The Chancellor Rishi Sunak has delivered the 2021 Spring Budget focussing on the next stage of the response to the COVID-19 pandemic.
Emily Hall, Senior Economic Analyst at Pegasus Group, summarises the main points from his 51-minute speech, looking closely at what he had to say about the housing market, supporting businesses, skills and infrastructure.
The Chancellor began by saying that coronavirus has fundamentally altered the lives of everyone across the Country with 700,000 jobs lost since March. The economy has shrunk by 10% – the largest fall in over 300 years and the Government has, so far, provided over £280billion of support, protecting jobs, keeping businesses afloat and helping families. In response to the impact of the pandemic, the Chancellor set out a three-part plan to protect the jobs and livelihoods of British people:
- To continue to do whatever it takes to support the British people and businesses through the crisis.
- Fixing public finances.
- Building the future economy.
OBR Forecasts (March 2021)
Alongside the Budget announcements, the Office for Budget Responsibility published its March 2021 ‘economic and fiscal outlook’ report. The Report sets out forecasts up to 2025-26 taking into account latest data and the Government policies announced in the Budget. The OBR state that the rapid rollout of effective vaccines offers hope of a swifter and more sustained economic recovery, albeit from a more challenging point than was forecast in November. Key statistics from the OBR include:
- The latest forecasts from the OBR estimate that in 5 years’ time, the economy will be 3% smaller than it would have been in the absence of the pandemic.
- In repairing the long-term damage of coronavirus, the OBR forecasts that the economy (GDP) will grow by 4% this year, 7.3% in 2022 and 1.7%, 1.6% and 1.7% respectively in the three years following.
- The OBR have indicated that the Government’s interventions to support jobs have worked. For example, in July 2020, the unemployment peak was forecast to be 11.9% whereas now it is forecast at 6.5%, meaning 1.8 million fewer people are expected to be out of work than previously thought.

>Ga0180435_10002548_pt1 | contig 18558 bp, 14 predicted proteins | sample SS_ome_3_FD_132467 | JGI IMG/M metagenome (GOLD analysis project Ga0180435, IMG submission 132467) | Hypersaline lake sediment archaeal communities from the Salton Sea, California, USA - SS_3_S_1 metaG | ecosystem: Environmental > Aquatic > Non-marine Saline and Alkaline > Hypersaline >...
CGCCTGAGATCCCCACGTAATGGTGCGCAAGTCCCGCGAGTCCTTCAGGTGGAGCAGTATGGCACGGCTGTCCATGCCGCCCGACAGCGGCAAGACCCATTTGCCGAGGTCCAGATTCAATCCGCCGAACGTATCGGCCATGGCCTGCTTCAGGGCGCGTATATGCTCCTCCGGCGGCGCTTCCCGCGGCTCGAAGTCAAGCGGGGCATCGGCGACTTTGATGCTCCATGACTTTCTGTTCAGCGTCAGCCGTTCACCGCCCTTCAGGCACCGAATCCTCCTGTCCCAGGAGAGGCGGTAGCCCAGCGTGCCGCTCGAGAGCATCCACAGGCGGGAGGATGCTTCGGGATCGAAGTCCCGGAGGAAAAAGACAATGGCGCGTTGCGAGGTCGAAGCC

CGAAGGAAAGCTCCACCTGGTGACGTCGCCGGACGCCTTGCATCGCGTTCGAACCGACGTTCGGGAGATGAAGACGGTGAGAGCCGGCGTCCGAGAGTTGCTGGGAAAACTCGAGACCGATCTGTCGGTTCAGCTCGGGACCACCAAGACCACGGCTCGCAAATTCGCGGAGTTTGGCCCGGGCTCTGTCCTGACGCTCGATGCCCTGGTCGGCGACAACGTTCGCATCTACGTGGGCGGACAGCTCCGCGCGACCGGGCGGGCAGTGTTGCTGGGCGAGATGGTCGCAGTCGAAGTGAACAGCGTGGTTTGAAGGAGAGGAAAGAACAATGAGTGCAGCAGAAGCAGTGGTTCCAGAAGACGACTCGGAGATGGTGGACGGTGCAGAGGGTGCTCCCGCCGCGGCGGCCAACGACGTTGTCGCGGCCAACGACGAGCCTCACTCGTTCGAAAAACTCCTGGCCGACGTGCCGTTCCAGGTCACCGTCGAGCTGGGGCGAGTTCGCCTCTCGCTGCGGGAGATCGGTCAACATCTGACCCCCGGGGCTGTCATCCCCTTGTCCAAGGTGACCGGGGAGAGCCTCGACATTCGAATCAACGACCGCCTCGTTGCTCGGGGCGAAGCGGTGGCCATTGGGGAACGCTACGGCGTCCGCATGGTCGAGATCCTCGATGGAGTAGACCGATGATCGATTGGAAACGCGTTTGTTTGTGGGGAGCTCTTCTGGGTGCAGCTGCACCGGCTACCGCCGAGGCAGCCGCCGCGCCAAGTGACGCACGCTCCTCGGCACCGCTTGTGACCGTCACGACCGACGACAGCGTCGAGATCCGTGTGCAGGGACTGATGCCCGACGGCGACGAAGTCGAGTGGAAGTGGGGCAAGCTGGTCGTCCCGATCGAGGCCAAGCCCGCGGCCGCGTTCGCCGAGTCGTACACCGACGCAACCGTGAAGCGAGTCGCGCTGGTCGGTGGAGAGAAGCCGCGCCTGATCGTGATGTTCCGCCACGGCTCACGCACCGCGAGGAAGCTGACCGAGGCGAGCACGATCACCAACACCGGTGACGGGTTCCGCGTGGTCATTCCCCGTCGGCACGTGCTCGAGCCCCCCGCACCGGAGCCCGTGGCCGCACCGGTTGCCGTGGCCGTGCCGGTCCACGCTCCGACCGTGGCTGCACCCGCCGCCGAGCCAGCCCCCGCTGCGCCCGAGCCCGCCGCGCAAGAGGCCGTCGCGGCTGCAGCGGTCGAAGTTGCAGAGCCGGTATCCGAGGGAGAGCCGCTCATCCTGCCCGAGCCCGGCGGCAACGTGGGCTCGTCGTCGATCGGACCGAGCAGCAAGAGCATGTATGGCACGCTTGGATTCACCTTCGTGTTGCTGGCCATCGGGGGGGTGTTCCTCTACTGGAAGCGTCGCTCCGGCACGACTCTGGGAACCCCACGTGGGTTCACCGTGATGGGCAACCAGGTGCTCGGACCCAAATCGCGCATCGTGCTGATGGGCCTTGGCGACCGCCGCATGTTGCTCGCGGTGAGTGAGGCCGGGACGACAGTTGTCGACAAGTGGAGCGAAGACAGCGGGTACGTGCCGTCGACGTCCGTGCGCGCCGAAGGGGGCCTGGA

- Fiscal forecasts show that this year the Government has borrowed a record amount at £355billion (17% of national income) – the highest level of borrowing since WW2. Next year borrowing is forecast to be £234billion (10.3% of GDP). With the interventions highlighted in the Budget, borrowing is forecast to fall to 4.5% of GDP in 2022/23; 3.5% in 2023/24; 2.9% in 2024/25; and 2.8% in 2025/26.
- Underlying debt is forecast to rise from 88.8% of GDP this year to 93.8% in 2022/23. It is then forecast to peak at 97.1% in 2023/24 before falling slightly to 97% in 2024/25 and 96.8% in 2025/26.
Supporting People & Businesses
The Chancellor announced in the Budget:
- The Furlough scheme will be extended until the end of September with no change to the terms for employees who will continue to receive 80% of their salaries for hours not worked until the scheme ends. For businesses, they will have to contribute to the cost of paying their employees – 10% in July and 20% in August and September.
- Support for the self-employed will continue until September with a fourth grant from Feb-April and a fifth and final grant from May onwards which will provide three months of support at 80% of average trading profits. As the economy reopens over the summer, full support will be targeted to people whose turnover has fallen by 30% or more and people with a turnover that has fallen by less than 30% will receive a 30% grant. Provided self-employed people have filed a tax return, they will have access to the grants.
- To support low income households the Universal Credit uplift of £20 a week will continue for the next six months. Working tax credit claimants will be provided with equivalent support with a one-off payment of £500.
- The national living wage will be increased to £8.91 from April, an annual increase of almost £350 for people working full-time on the national living wage.
- The Government is focussing on programmes to get people into work and increase skill levels. This includes paying businesses more to hire apprentices, with the incentive payment doubling to £3,000.